Quinton Harold

Harold Quinton

Harold W Quinton moved to Braintree with his wife, Gladys, around 1925 where they lived with “two young children, sleeping and eating in a two small unfurnished rooms in Clockhouse Way”. Quinton was an active member of the shop workers union and by the early 1940s had become Secretary of Braintree Communist Party.

Quinton, despite initial opposition from the Communist Party leadership, was instrumental in swinging Communist and left-wing Labour Party support behind the candidature of Tom Driberg as an “independent” candidate in the June 1942 Maldon by-election. Whilst Driberg was an ex-member of the Communist Party and still sympathetic, the Party’s official position was to support the `armistice’ between existing parliamentary parties not to contest by-election seats which had not been held by their own party.

The key factor in ensuring Quinton’s support was the attack by the Tory candidate (Reuben Hunt) upon the Soviet Union in the run up to the by-election, when he stated: “We are losing in North Africa because we’ve given too much help to the Russians.”

The Secretary of the Maldon Divisional Labour Party (established 1918), the Reverend Jack Boggis (who was also secretary of Braintree Anglo-Soviet Friendship Society) resigned from the Labour Party to become Secretary of the Driberg campaign.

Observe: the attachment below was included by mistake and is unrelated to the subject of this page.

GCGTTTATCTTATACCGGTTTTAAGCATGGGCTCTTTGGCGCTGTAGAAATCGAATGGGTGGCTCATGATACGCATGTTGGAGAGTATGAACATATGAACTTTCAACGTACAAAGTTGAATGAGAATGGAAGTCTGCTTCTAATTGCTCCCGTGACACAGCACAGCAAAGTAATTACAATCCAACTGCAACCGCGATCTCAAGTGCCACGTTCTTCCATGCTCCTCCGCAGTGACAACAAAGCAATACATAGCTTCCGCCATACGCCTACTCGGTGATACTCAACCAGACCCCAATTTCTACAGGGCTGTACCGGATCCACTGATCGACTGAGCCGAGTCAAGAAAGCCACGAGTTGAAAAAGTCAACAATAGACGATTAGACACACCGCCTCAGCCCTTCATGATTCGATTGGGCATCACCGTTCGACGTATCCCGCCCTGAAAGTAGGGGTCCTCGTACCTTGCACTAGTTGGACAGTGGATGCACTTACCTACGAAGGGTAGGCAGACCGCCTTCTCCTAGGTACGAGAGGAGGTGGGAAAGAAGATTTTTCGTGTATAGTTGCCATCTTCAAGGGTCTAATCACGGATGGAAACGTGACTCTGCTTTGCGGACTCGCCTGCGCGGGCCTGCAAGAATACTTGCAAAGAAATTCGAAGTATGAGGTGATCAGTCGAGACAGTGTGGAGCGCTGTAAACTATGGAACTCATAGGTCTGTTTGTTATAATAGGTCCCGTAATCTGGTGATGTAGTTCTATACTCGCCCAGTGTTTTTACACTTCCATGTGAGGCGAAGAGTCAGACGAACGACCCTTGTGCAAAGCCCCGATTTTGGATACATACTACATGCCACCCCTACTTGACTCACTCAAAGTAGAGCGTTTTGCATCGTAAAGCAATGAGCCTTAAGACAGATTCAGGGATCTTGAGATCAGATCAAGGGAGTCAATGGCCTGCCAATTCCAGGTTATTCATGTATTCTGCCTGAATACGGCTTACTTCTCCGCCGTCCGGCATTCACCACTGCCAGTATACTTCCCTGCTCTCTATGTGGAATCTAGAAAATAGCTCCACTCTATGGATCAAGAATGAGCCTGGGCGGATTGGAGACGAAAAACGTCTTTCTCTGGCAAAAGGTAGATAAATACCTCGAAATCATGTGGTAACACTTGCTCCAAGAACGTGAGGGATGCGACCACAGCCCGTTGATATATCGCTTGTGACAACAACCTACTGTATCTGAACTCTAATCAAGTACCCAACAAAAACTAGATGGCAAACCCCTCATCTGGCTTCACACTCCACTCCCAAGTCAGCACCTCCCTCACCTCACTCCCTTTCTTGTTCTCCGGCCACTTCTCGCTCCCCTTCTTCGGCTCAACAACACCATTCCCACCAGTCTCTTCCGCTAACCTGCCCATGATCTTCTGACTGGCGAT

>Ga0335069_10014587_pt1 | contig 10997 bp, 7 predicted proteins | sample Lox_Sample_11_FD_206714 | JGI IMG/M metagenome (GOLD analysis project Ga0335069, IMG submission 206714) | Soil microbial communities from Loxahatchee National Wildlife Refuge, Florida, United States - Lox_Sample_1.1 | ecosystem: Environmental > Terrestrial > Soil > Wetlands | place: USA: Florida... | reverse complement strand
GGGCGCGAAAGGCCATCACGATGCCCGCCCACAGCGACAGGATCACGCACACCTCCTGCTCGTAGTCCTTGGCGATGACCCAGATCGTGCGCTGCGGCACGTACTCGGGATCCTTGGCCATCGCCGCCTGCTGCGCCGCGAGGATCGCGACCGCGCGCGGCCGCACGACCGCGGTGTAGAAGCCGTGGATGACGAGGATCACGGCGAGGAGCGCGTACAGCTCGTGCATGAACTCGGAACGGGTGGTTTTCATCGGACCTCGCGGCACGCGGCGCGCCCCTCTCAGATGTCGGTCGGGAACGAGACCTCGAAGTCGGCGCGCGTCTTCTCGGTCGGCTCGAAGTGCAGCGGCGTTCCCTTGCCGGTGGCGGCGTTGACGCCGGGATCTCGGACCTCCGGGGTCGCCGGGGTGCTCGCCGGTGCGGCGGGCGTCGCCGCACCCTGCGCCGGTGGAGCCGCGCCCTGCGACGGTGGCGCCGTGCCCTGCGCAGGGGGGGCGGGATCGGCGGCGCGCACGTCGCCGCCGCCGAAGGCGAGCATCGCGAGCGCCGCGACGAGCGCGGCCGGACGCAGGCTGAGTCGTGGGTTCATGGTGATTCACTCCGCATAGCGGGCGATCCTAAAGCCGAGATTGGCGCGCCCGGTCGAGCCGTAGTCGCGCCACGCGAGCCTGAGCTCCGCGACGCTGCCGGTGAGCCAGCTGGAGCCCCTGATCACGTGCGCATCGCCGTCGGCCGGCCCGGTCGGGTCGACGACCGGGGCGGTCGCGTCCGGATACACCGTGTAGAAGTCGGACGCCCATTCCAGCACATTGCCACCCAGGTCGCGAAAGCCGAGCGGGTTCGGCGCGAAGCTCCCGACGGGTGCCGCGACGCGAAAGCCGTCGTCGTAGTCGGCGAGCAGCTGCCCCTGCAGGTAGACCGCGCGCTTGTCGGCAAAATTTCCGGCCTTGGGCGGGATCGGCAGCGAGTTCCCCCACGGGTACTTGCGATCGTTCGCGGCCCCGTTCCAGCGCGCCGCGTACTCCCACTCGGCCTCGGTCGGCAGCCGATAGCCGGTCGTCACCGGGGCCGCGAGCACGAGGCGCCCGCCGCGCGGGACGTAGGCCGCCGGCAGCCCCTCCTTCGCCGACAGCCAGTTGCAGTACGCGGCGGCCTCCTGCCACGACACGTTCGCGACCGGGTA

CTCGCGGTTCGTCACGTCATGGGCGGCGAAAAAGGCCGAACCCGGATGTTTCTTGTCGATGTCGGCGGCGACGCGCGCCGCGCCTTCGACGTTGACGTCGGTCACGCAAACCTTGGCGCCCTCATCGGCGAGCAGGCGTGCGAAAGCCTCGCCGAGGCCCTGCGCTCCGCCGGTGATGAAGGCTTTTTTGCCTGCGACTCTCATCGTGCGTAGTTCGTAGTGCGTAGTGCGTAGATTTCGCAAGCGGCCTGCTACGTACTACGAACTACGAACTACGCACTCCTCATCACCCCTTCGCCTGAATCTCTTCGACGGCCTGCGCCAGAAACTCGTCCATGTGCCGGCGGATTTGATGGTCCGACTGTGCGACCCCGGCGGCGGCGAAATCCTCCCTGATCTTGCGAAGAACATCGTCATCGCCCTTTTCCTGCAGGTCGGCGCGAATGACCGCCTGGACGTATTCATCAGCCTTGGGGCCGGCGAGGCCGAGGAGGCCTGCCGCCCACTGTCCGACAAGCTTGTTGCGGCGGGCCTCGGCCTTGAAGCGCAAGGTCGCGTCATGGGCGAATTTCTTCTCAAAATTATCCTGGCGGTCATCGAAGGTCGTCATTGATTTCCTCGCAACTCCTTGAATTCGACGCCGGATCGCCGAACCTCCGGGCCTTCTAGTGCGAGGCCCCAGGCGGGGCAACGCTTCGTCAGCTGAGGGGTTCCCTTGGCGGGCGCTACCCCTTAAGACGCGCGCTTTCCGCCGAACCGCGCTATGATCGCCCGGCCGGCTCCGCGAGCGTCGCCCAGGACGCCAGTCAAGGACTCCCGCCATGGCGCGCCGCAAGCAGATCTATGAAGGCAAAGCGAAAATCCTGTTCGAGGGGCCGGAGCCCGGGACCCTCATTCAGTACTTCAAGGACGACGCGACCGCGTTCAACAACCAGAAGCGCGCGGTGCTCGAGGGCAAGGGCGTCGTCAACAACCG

Driberg secured a remarkable audience of 6,000 on the 24th June 1942 for his eve of poll meeting in Braintree Market Square. At 10pm that night, when Driberg’s victory was announced, he had sensationally beaten Hunt’s 6,226 votes with a staggering 12,219 votes. The result rocked Churchill and the war-time coalition government, coming in the same week as the fall of Tobruk in Libya to the Germans. (Accordingly, Driberg was later known as the MP for Tobruk!)

Tom Driberg’s maiden speech concerned the banning of the Daily Worker but the Braintree Communist Party seems to have secured support not only Driberg’s support but also from all left wing elements in the Labour Party. According to Driberg, Quinton was disciplined by the Communist Party for his role in ensuring support for him against the Tory “Coalition” candidate, but whatever this may have amounted to, it seems to have been only tokenistic since he remained as Secretary of Braintree Communist Party. 

During the war Quinton seems to have played a role in ensuring the Daily Worker was delivered to Party supporters in Army and RAF units stationed locally. Indeed, Gladys Quinton, according to fellow Communist, George Barnsby, who was stationed close by, “lavished many of her precious food coupons on feeding us soldiers”. (The Quinton’s daughter Dorothy (Dot) was well known to the then young George Barnsby.) Circulation in Braintree of the Daily Worker was organised during this period by a Mr J. Croft and other active Communists included Mrs Sylvia Hodson.